BARcode 1758’s Awkward Stage

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We all went through puberty; if you never went through an awkward stage, you’re pretty much guaranteed to be a bad person. Even restaurants sometimes go through an awkward stage, where they’re not quite sure what they want to be when they grow up. That’s where BARcode 1758 is right now.

BARcode 1758 (at 1758 Frankfort Avenue) has a lot going for it right off the bat: great location, awesome patio, the shadow of the previous tenant, Maido, and of course, they’re right across the way from the Silver Dollar, so they can benefit from all that “I’m-too-hungry-to-wait-an-hour” traffic. The restaurant is meant to serve Japanese-Korean fusion, and it succeeds partially.


BARcode’s menu is very large, with separate sections for appetizers, skewers, entrees, salad, soup, beverages, desserts, and sushi. If it sounds like a lot to choose from that’s because it is, this menu has everything from deep-fried twinkies, to fish cake ramen, hot tempura vegetables, and lots of sushi, running the gamut of Asian-ish cuisine.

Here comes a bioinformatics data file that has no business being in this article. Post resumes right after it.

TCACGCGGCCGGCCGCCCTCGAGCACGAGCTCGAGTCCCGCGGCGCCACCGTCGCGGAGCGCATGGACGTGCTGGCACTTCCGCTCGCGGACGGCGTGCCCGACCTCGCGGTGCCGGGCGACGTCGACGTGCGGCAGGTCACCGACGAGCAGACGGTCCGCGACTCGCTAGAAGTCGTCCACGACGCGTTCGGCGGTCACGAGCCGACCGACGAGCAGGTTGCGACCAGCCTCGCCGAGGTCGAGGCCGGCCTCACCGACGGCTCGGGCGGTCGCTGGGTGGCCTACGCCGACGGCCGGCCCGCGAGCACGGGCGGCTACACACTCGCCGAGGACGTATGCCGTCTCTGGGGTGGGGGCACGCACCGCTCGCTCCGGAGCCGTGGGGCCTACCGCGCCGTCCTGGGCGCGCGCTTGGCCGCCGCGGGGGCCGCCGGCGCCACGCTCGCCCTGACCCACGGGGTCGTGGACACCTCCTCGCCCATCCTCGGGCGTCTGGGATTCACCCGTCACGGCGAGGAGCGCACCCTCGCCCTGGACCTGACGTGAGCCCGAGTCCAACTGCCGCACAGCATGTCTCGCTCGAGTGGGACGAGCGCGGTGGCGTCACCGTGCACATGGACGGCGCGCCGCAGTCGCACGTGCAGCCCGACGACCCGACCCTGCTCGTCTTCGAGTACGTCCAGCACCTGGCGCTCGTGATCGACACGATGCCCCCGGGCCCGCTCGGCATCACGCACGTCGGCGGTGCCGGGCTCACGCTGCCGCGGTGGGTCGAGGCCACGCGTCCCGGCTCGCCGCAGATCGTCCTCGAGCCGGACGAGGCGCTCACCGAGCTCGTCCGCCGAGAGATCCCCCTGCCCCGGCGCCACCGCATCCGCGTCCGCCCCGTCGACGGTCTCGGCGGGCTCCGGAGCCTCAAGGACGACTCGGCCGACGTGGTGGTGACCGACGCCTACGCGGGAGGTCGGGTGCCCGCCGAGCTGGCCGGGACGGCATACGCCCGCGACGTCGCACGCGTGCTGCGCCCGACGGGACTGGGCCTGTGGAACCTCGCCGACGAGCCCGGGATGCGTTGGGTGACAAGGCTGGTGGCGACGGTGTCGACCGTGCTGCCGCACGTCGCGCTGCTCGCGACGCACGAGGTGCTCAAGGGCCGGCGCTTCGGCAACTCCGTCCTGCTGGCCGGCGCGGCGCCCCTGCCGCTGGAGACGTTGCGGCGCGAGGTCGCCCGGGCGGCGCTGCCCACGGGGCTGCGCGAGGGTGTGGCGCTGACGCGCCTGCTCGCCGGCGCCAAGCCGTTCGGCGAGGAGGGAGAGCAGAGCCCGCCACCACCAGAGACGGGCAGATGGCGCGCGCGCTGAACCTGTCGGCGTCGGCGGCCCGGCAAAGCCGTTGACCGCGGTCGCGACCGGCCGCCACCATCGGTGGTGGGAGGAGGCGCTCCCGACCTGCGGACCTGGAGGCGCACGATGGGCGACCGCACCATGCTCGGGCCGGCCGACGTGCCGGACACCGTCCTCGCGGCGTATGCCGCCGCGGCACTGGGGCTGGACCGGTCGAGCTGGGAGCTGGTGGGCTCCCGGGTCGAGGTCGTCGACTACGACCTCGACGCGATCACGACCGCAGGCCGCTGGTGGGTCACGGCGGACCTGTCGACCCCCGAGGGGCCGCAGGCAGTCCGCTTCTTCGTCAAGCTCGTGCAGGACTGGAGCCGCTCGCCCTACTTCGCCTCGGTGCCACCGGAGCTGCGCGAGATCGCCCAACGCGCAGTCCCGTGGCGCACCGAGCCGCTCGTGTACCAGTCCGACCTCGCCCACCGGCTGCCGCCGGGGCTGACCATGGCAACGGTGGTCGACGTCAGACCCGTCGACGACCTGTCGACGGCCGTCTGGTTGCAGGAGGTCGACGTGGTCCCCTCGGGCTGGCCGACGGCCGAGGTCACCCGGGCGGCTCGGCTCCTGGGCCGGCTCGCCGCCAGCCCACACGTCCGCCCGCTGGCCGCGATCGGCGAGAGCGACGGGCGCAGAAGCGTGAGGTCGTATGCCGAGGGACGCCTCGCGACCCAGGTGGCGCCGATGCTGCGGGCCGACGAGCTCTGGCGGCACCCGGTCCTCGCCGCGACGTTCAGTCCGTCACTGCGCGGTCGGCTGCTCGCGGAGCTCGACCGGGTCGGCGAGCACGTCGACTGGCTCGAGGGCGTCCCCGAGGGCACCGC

We sampled the Lobster Cigar ($6.95), with lobster, cream cheese and vegetables wrapped like an egg roll, and the Fire Fire ($6.95), a deep-fried egg roll wrapper stuffed wit spicy crab and shrimp tempura. Both were slightly greasy, but the Fire Fire was wicked hot and satisfying—this is almost the “fair food” of Asian restaurants, a guilty pleasure.


The shareable skewers were interesting; bacon-wrapped asparagus ($2.99) was delicious, but quail eggs ($2.99) were tough and not at all appetizing. Fish cake ramen was a few steps above, taste-wise, the microwaved ramen served in college dorms everywhere; but not the flavor leap above needed to justify the $7.95 price tag. The Kimchi roll ($8.95 for spicy Korean cabbage, fried egg, crab, cucumber, avocado and sesame oil) was the closest thing on the menu to true Japanese-Korean fusion. The few other sushi rolls we ordered were delicious but uninspired.


We didn’t leave BARcode 1758 hungry, and the service, décor, location, and price point were all great. Let’s hope they narrow down the menu and emerge from this awkward phase triumphant. 

About Elizabeth Myers
Big fan of bacon and bourbon, deep fried anything, sweet tea and sweet nothings.
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